Al-Qaeda & Taliban unlawful combatant detainees, unlawful belligerency, and the international laws of armed conflict.

AuthorBialke, Joseph P.

    International Obligations & Responsibilities and the International Rule of Law

    The United States (U.S.) is currently detaining several hundred al-Qaeda and Taliban unlawful enemy combatants from more than 40 countries at a multi-million dollar maximum-security detention facility at the U.S. Naval Base in Guantanamo Bay, Cuba. These enemy detainees were captured while engaged in hostilities against the U.S. and its allies during the post-September 11, 2001 international armed conflict centered primarily in Afghanistan. The conflict now involves an ongoing concerted international campaign in collective self-defense against a common stateless enemy dispersed throughout the world.

    Domestic and international human rights organizations and other groups have criticized the U.S., (1) arguing that al-Qaeda and Taliban detainees in Cuba should be granted Geneva Convention III prisoner of war (POW) (2) status. They contend broadly that pursuant to the international laws of armed conflict (LOAC), combatants captured during armed conflict must be treated equally and conferred POW status. However, no such blanket obligation exists in international law. There is no legal or moral equivalence in LOAC between lawful combatants and unlawful combatants, or between lawful belligerency and unlawful belligerency (also referred to as lawful combatantry and unlawful combatantry).

    The U.S. has applied well-established existing international law in holding that the al-Qaeda and Taliban detainees are presumptively unlawful combatants not entitled to POW status. (3) Taliban and al-Qaeda enemy combatants captured without military uniforms in armed conflict are not presumptively entitled to, nor automatically granted, POW status. POW status is a privileged status given by a capturing party as an international obligation to a captured enemy combatant, if and when the enemy's previous lawful actions in armed conflict demonstrate that POW status is merited. In the case of captured al-Qaeda and Taliban combatants, their combined unlawful actions in armed conflict, and al-Qaeda's failure to adequately align with a state show POW status is not warranted.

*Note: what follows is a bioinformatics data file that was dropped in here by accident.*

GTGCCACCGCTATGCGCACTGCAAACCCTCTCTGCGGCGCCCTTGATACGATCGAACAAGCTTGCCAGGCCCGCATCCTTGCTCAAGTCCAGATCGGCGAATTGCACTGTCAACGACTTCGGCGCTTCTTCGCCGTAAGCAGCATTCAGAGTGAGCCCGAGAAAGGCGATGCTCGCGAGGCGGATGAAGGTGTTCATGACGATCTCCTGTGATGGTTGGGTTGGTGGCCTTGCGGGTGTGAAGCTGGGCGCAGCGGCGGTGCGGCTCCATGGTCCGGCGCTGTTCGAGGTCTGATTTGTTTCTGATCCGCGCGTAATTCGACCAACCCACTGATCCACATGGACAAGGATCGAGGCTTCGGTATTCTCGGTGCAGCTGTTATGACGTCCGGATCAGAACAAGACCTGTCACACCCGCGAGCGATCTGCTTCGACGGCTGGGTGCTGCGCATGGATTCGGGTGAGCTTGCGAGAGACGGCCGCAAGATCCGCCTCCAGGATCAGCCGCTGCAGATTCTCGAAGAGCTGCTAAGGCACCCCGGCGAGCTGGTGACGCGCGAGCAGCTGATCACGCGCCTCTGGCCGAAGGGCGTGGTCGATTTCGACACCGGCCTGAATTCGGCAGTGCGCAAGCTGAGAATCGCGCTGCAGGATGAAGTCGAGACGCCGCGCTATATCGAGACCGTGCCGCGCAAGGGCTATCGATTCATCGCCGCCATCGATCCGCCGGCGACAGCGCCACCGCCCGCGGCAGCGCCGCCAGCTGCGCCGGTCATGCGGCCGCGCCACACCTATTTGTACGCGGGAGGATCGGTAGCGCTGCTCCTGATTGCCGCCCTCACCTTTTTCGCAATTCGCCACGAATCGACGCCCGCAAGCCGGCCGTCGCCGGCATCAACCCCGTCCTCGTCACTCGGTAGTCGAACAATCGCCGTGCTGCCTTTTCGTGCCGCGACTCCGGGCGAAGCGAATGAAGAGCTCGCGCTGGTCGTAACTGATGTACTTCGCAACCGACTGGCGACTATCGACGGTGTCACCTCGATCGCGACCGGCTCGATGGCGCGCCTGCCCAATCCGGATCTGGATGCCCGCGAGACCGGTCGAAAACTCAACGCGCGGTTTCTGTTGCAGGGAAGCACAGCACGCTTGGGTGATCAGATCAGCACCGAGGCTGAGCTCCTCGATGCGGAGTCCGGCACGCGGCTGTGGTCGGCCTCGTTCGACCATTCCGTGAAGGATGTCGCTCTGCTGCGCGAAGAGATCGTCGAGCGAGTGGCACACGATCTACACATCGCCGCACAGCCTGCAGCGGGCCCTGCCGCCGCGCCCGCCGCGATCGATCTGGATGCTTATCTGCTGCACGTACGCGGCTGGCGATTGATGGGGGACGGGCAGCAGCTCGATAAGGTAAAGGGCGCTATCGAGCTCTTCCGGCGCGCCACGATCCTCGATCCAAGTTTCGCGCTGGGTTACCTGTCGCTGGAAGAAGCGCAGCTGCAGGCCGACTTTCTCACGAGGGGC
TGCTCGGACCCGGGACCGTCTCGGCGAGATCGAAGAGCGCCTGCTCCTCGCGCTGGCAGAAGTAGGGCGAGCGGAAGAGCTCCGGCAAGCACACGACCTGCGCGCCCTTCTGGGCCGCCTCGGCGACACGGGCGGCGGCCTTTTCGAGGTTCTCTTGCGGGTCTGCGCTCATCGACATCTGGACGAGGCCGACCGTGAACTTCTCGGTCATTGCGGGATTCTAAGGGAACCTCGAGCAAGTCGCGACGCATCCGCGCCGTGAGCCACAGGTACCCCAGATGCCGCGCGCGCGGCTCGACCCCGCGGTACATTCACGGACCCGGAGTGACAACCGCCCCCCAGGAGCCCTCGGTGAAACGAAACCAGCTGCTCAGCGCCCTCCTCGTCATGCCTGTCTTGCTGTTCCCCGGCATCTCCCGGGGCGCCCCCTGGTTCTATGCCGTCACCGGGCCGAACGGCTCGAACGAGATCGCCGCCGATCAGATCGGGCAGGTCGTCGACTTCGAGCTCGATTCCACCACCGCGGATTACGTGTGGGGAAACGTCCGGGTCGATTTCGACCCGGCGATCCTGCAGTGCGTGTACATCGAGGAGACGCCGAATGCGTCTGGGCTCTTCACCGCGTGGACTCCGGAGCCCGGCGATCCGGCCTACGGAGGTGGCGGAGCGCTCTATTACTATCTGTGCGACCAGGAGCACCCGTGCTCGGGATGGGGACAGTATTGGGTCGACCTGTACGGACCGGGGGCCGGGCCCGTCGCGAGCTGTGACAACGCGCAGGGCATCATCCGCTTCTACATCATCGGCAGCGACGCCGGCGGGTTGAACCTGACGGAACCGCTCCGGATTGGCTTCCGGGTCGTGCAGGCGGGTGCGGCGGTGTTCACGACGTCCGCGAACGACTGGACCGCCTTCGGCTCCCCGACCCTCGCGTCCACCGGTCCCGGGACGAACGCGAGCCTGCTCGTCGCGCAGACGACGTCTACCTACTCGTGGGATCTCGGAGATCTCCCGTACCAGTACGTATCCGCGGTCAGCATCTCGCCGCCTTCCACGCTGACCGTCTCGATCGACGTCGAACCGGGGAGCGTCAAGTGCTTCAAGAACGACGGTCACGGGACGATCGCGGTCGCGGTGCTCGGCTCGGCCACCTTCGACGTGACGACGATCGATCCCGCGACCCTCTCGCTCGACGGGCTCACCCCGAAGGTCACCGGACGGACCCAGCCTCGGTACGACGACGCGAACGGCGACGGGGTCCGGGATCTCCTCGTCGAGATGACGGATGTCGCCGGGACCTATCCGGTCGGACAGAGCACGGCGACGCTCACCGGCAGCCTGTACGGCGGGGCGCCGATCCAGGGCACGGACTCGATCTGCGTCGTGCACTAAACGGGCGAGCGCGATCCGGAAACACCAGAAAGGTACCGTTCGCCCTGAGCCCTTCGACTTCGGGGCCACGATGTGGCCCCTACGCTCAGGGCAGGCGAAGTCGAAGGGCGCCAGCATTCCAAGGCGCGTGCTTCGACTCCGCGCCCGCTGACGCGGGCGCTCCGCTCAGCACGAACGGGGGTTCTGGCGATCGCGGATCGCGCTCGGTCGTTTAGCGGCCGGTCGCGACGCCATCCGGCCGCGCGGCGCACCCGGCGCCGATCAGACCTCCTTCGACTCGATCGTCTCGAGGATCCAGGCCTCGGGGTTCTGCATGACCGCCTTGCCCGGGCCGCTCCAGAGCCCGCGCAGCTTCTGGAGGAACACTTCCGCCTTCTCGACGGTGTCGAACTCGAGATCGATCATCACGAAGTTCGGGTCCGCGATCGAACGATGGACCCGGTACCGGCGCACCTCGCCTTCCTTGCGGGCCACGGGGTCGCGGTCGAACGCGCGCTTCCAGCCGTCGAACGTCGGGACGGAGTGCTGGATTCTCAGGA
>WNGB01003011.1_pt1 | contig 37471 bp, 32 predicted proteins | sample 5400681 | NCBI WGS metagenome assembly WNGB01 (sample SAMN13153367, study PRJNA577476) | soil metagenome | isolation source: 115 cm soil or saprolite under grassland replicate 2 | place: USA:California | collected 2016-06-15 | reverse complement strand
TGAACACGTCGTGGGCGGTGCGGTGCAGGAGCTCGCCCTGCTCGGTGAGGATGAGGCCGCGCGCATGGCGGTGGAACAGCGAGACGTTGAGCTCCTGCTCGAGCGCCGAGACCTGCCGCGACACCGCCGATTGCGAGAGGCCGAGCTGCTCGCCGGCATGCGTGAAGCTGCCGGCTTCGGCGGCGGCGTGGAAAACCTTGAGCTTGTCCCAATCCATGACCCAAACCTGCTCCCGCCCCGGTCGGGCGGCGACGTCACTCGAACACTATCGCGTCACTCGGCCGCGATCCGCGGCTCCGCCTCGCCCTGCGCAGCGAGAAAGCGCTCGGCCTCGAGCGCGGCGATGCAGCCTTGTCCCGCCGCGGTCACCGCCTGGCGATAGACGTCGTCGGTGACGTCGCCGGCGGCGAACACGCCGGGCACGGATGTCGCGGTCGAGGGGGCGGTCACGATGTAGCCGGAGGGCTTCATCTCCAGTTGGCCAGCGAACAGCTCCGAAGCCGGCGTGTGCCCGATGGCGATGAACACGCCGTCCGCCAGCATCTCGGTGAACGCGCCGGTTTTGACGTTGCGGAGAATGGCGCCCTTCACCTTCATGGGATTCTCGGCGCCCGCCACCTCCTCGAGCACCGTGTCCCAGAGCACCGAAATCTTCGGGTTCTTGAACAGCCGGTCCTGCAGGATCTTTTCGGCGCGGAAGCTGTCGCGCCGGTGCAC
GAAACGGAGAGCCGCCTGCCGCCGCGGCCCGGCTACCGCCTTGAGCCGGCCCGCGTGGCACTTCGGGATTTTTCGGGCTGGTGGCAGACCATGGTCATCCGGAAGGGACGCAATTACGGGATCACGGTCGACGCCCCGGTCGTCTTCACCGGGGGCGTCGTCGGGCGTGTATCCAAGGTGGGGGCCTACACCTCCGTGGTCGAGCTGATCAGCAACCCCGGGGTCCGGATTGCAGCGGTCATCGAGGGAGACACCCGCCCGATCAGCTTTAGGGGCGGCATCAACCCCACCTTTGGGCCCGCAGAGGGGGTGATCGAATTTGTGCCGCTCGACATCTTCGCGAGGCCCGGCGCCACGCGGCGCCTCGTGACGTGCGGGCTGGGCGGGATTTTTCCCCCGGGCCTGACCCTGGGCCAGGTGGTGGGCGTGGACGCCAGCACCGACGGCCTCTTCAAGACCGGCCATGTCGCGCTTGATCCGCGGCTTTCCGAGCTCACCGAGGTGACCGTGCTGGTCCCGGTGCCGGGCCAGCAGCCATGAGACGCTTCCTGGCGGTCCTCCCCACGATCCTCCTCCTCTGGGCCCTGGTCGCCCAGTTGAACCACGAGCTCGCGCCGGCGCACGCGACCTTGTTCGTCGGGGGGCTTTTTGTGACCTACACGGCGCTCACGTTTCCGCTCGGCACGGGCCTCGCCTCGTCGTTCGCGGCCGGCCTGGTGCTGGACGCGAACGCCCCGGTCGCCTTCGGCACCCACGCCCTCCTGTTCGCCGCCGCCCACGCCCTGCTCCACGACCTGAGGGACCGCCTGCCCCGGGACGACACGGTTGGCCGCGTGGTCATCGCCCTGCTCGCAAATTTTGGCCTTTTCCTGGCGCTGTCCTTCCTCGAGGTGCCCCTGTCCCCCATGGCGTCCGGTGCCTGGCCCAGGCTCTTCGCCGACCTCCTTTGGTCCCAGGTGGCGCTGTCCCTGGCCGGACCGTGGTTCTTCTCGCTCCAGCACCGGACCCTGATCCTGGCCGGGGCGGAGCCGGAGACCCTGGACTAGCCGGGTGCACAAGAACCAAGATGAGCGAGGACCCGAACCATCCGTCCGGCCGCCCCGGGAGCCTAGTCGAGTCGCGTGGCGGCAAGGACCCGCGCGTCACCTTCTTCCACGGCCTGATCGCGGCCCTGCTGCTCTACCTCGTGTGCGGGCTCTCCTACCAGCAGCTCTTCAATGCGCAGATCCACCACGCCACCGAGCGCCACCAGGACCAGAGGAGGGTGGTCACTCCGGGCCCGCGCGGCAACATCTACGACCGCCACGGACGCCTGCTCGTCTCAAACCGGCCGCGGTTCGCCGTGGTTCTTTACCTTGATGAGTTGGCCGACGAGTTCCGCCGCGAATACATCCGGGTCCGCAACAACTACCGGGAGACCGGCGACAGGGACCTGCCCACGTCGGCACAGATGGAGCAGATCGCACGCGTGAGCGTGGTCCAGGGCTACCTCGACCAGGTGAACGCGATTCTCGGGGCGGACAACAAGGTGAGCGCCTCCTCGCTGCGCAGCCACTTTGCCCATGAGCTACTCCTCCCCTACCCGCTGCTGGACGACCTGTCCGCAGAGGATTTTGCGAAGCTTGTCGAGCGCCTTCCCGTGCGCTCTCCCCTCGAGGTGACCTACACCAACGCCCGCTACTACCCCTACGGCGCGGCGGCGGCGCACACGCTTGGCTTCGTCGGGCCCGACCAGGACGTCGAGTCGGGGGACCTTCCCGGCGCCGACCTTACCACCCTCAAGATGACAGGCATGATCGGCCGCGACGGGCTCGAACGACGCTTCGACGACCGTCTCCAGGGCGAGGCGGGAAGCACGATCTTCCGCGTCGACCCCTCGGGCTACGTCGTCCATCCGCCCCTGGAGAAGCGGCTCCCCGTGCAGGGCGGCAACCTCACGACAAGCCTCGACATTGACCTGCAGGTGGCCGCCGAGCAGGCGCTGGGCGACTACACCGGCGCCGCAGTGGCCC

The role of the U.S. in the international community is unique. The U.S., although relatively a young state, is the world's oldest continuing democracy and constitutional form of government. The U.S. is a permanent member of the United Nations Security Council, the world's leading economic power, and its only military superpower. The U.S. is the only country in the world capable of commencing and supporting effectively substantial international military operations with an extensive series of military alliances, and the required numbers of mission-ready expeditionary forces consisting of combat airpower, land and naval forces, intelligence, special operations, airlift, sealift, and logistics. Great influence and capabilities, however, exact great responsibility.